Tuesday, August 20, 2013

Elmore Leonard (1925-2013)

We here at the Monkey sadly note the passing of a great American author, Elmore Leonard. If you haven't read his novels (and you should have), you've probably at least heard of some of the movies based on them: 3:10 to Yuma, Get Shorty, Out of Sight, Jackie Brown (based on Rum Punch), and television's Justified, among others.

Born in New Orleans, Leonard grew up in Detroit, and after serving in the Navy during World War II, graduated from the University in Detroit where he majored in English and philosophy. He sold his first short story, "Trail of the Apaches," in 1951 and spent the rest of the decade specializing in Westerns, including The Tall T and 3:10 To Yuma, both of which were made into movies, the former starring Randolph Scott, the latter, Glenn Ford and Van Heflin (remade in 2007 with Christian Bale and Russell Crowe).
Eventually, he switched to gritty crime dramas that featured witty dialogue and the sorts of miscreants one is more apt to meet in real life than in the usual fiction, which is say habitual criminals only half as smart as they think they are.

Nineteen of his novels or short stories were adapted into movies, and another seven as television series.

Leonard's best tip for aspiring writers: "Try to leave out the parts that readers tend to skip."
Leonard died this morning after suffering a stroke late last month.

Monday, August 19, 2013

ClassicFlix Gig (Beta Testing)

ClassicFlix.com, the Monkey's other gig, is in Beta testing. Click here for a link to my latest post, about D.W. Griffith (you can also click here to read a post about Georges Méliès, among others, adapted from a post that appeared here at the Monkey a couple of years ago.)

Sunday, August 18, 2013

Happy Birthday, Brudder

The Monkey's older brother is celebrating a birthday today. That's him on the left. Good times.

In his honor, here's a video his children made for Kraft. Dave worked on such movies as We Are Marshall and Zombieland and the television show The Walking Dead, and now runs his own production company making commercial ads in Atlanta. Stephanie is better known as Plain Chicken and writes for the Birmingham News.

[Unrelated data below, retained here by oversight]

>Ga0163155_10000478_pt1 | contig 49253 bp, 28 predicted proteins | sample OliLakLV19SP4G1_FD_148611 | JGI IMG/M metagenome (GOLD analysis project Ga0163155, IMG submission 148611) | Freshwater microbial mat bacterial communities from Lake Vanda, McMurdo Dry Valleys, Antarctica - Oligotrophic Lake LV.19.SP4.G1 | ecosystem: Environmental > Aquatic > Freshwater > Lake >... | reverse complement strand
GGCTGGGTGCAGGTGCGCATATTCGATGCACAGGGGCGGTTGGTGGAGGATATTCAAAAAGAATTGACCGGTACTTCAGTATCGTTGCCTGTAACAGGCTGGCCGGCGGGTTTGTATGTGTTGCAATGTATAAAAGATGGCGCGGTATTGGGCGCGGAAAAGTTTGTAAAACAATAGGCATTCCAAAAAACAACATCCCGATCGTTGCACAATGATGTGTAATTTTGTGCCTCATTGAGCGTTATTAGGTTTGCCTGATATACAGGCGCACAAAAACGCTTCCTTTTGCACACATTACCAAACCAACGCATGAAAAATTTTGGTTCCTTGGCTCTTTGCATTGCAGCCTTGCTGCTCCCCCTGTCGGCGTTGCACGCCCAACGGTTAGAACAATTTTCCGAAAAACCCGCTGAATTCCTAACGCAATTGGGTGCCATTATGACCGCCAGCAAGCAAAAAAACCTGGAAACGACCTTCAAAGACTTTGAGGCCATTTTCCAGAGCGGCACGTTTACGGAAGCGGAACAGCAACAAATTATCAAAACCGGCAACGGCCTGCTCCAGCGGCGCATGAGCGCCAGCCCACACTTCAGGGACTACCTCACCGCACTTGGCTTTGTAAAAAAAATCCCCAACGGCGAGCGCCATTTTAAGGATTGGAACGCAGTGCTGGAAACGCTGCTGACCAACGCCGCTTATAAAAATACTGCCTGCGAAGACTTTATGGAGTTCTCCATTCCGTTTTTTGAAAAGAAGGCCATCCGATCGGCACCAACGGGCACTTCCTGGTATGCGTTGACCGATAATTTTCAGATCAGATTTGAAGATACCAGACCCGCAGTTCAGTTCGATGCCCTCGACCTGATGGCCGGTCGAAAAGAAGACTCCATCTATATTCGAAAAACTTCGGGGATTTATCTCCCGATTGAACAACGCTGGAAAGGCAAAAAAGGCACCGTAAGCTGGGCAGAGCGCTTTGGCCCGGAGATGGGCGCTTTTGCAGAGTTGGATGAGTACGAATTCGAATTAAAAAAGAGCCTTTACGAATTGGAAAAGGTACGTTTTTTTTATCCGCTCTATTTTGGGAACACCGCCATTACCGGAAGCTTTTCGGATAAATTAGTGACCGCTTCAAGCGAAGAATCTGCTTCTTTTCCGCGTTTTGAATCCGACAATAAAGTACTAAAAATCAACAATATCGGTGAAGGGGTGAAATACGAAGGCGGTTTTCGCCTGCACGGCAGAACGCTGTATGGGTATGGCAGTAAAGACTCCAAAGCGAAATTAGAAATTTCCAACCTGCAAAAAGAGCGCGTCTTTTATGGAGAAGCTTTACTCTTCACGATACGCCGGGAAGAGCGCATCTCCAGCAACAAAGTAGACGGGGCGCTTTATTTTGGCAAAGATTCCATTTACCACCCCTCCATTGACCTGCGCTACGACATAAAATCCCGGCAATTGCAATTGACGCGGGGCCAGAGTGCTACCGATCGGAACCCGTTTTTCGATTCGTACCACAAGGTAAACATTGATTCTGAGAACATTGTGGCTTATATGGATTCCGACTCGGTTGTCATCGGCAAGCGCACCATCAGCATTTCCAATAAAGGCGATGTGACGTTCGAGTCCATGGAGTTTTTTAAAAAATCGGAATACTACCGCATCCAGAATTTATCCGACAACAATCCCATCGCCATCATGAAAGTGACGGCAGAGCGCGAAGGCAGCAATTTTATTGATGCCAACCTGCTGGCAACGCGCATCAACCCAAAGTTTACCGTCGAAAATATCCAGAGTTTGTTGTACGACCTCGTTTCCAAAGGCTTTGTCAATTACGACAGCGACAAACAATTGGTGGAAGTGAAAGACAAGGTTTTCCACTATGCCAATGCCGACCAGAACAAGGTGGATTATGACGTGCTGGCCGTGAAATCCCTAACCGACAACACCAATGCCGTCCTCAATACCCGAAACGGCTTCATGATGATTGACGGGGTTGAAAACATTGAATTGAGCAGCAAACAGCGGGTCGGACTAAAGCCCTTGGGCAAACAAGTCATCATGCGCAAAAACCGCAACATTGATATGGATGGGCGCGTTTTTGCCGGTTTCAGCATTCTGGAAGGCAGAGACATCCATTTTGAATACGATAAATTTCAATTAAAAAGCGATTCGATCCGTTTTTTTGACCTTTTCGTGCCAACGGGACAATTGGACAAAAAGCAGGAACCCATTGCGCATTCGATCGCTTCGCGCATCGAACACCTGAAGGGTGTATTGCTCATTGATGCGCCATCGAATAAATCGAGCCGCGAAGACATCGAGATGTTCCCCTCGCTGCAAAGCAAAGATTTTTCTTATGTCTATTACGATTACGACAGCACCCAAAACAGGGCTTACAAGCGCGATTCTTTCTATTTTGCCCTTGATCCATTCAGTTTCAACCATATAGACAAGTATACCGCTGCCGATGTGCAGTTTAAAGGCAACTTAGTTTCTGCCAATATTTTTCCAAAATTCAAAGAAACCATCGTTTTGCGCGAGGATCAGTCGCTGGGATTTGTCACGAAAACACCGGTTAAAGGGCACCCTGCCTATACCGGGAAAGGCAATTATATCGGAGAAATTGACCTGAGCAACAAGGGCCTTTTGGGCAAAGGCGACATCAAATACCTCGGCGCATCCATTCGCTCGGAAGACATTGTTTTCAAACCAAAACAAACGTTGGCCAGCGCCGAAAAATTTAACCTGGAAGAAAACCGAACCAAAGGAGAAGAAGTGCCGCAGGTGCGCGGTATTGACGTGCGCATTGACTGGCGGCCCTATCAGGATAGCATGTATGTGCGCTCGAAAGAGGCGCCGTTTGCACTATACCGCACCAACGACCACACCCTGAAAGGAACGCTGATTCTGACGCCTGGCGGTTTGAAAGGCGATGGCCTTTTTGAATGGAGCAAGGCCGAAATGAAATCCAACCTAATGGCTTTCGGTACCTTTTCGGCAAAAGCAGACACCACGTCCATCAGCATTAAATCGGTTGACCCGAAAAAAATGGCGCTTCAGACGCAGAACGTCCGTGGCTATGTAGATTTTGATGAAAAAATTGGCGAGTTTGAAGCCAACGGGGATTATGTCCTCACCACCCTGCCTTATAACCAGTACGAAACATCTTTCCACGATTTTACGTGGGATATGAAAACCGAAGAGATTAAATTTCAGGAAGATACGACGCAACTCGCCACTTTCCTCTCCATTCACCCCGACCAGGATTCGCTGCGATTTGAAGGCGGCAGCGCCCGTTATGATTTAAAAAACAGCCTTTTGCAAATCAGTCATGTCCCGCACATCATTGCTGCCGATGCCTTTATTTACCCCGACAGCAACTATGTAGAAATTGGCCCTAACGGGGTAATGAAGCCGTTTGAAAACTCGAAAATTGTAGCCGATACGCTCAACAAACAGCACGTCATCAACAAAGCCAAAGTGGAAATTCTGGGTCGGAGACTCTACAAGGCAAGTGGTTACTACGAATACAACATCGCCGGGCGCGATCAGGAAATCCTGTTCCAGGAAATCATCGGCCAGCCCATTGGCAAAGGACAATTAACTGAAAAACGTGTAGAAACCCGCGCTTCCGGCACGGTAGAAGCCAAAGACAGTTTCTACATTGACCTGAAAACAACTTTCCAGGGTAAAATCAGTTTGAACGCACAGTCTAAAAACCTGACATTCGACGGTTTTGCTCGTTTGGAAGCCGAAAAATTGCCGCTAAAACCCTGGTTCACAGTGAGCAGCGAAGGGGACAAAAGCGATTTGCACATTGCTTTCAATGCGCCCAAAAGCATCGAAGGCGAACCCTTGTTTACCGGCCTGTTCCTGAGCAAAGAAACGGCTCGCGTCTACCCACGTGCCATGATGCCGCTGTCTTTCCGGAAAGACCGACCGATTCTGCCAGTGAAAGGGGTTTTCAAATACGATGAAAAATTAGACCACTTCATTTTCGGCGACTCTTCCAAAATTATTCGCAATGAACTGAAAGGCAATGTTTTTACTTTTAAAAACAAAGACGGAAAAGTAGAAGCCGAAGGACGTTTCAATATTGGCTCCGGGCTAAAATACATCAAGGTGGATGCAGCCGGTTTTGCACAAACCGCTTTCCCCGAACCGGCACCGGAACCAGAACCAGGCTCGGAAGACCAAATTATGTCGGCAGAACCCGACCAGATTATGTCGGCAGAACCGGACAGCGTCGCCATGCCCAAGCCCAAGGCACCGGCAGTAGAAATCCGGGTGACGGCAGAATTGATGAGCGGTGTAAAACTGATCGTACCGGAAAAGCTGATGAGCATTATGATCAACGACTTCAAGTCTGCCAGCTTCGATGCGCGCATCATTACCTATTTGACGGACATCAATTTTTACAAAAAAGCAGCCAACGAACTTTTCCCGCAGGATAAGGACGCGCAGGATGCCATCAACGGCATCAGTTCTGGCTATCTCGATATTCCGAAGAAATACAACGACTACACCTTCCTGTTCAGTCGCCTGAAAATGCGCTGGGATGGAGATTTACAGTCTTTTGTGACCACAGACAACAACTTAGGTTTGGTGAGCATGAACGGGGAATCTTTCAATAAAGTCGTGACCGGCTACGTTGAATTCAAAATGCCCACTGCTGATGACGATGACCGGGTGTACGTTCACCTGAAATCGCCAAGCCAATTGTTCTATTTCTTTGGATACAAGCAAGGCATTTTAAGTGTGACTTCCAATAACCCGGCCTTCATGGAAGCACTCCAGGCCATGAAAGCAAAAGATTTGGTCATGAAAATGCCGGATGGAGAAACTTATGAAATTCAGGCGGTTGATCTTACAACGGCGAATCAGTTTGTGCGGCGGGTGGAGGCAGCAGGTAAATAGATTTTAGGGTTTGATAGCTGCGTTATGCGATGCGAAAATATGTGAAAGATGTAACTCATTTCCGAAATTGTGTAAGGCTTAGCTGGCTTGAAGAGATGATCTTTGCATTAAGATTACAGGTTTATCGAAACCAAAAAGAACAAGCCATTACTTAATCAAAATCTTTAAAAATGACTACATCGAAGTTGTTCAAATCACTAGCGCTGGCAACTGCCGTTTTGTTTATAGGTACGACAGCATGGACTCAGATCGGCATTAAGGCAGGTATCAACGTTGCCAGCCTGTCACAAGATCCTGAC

Kraft Recipe Makers from Plain Chicken on Vimeo.

Friday, August 16, 2013

Happy Birthday, Julie Newmar

It's Julie Newmar's birthday. We won't mention her age except to say it's one of those milestone birthdays that ends in a zero. We don't care. We here at the Monkey dig Julie Newmar.

Monday, August 12, 2013

Cecil B. DeMille's Birthday: If He Were Alive Today, He'd Be Very, Very Old

I've written at length about director/producer Cecil B. DeMille (here, for example), one of the best and most influential of the silent era directors.

If you know him only from his bloated Bible epics of the 1950s, you're probably wondering what all the fuss is about. But the fact is, beginning in 1918 with Old Wives For New, DeMille reeled off a series of "nervously brilliant, intimate melodramas" and "sly marital comedies" (Scott Eyman, Empire of Dreams) centering on the notion that grown ups engage in sexual relations and are glad that they do.

Ah, sophisticated sex comedies—God bless 'em. Here are three by DeMille to bring you up to speed:

Old Wives for New (1918)—In the first of his sex comedies, DeMille dispense with karma and moral judgment, and puts the fun back into sex, sin and every kind of bad behavior. People drink, lie, carouse and generally defy social mores, and not only suffer no consequences, they prosper. Murder goes unpunished, adultery is rewarded and divorce is presented as a sane and sophisticated solution to an unhappy marriage. Starring Elliott Dexter, Florence Vidor and Theodore Roberts.

Male and Female (1919)—DeMille added a young Gloria Swanson to the mix and both of their careers really took off. Basically, the cast of Downton Abbey gets shipwrecked on a desert island, with Swanson as a upper crust nitwit and Thomas Meighan as her butler. Of course, only the servants possess any useful survival skills. Upstairs is down, downstairs is up, in this sophisticated satire of the British class system. Also featuring Theodore Roberts and Bebe Daniels.